And it was hot, so they each got a soda.


This trip came to about twelve dollars.


Bubba put the switch in, noting that the old one needed to be replaced anyway, but it didn’t speed up the movement of the fan blades. The new chains, though, did look very dapper, dangling from the mother ship.

Chip decided it would be a good time to take a walk.


Inside, Bubba scoured the internet for the part he was pretty sure he needed.

“A capacitator,” he explained to Sweetness; she heard, “Incapacitator.” She shook her head.  It sounds, she thought, like the name of a WWF star.

“It’s only twelve dollars,” said Bubba, ” and it’ll be here in a week.” He held up the part he’d plucked from the bargain fan. “It looks pretty darned close to this one,” he said confidently, and added, “The shipping is FREE.”

Sweetness was wary. “It looks PRETTY close?” she asked carefully.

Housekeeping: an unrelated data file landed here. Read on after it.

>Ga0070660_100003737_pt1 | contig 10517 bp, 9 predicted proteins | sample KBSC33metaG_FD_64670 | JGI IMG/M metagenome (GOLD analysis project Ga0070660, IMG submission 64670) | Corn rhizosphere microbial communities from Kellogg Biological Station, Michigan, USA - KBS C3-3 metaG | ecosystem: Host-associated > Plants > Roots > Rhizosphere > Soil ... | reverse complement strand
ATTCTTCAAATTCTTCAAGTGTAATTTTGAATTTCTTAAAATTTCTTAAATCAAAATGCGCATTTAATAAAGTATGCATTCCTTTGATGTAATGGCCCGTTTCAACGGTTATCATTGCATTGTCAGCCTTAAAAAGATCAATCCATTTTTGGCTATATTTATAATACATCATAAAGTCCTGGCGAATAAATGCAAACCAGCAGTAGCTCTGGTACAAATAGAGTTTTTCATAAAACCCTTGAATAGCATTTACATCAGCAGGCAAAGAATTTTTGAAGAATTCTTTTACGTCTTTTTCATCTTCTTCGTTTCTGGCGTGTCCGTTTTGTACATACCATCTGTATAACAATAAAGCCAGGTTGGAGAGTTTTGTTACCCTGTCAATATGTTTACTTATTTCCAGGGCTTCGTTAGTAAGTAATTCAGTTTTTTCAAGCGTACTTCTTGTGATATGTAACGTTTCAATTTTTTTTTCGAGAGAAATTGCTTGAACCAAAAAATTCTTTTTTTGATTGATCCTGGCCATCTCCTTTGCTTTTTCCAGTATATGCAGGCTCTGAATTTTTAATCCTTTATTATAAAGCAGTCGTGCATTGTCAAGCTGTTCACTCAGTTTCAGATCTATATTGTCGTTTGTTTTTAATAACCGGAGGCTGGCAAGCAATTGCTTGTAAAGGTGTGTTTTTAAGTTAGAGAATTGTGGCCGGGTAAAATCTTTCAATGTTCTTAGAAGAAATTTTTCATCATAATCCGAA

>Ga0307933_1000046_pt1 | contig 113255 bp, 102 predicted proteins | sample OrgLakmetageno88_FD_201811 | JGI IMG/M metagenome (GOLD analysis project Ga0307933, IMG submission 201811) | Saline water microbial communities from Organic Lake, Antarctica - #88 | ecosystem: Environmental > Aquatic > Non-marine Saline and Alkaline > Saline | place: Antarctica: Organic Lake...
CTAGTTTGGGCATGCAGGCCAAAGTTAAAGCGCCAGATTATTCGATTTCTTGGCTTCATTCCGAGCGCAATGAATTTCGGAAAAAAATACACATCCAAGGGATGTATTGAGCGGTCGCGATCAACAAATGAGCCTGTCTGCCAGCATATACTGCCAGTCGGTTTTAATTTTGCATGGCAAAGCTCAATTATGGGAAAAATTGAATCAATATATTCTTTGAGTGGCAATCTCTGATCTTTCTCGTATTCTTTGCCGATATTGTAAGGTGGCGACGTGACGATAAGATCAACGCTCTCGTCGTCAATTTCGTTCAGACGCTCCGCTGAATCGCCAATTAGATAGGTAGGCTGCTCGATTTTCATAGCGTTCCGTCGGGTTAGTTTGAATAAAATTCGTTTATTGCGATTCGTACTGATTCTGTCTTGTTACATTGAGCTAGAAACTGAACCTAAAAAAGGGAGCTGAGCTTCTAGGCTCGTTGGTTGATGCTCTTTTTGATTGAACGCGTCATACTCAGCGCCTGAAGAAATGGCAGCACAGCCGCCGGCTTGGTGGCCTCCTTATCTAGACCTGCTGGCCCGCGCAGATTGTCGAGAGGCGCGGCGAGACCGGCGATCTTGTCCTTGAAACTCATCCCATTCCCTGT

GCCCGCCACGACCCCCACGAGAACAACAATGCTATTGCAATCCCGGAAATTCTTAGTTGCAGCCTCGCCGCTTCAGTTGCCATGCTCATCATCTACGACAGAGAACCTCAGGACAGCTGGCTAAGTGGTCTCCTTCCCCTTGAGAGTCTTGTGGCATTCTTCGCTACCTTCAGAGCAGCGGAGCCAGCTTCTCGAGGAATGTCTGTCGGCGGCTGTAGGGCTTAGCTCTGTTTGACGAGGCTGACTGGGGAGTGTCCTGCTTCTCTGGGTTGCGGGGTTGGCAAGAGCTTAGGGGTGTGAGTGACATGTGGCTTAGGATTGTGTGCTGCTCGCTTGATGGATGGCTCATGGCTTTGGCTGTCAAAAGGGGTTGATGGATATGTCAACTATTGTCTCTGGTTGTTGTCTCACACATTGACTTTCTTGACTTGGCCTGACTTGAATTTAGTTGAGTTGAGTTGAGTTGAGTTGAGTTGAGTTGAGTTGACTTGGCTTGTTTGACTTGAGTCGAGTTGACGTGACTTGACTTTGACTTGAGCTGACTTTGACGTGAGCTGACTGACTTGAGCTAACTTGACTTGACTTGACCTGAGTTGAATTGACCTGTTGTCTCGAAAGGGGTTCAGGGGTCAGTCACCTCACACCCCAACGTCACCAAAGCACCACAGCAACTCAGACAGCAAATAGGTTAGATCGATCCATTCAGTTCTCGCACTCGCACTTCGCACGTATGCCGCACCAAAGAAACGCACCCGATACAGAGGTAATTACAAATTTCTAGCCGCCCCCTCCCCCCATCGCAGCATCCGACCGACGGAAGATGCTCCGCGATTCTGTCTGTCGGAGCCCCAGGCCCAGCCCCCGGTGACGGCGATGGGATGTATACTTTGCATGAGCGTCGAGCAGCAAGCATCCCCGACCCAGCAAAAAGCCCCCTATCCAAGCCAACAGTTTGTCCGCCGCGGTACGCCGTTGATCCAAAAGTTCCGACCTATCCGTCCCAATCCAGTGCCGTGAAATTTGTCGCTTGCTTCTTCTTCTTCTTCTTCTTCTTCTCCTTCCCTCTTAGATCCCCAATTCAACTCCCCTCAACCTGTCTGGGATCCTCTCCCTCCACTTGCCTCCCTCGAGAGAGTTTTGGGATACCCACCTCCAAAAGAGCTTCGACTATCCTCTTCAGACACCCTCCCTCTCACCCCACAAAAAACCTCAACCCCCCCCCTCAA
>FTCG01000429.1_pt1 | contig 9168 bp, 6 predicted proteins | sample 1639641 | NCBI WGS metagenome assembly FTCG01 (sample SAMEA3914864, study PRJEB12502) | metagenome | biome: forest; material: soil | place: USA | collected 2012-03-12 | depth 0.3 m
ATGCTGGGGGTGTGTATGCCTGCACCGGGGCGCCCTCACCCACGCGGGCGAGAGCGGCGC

“Pretty CLOSE,” he replied, an edge to his voice.


So Bubba awaits the capacitator, determined, now that he has eight or ten hours of labor and sixty or seventy dollars of cash sunk into the ceiling fan, that he WILL get those blades to spin sharply, to muddle the summer warmth, to lend comfort to the guests who’ll gather, one day, in the car port to dine.

He is in it now, and Sweetness has accepted that, if the capacitator doesn’t capacitate, the next step will indeed be to buy a new darned motor. She eyes the grim, determined cast of Bubba’s jaw; she sends a silent message to Chip, who nods.

They will not interfere.

Because, really, these are wonderful traits–determination, perseverance, the will to power through a challenge to victory. Let some call that pig-headedness; let those scoffing ones buy their berries from the produce sections or insist on ceiling fans that come (insert derisive snorts) with warranties.

Let them miss the thrill of the chase, the satisfaction of building something from the ground up. The joy, actually, of realizing a modest thing’s potential.

They will never, those name-callers, appreciate the satisfaction a man feels at the end of the day, sitting on his deck, savoring five perfect berries that float in a veritable cloud of freshly whipped cream. Or that of a man in his car port, scant hair ruffling in a strongly bladed breeze, telling the triumphant story of his bargain ceiling fan.

More Than Meets the Eye

Car port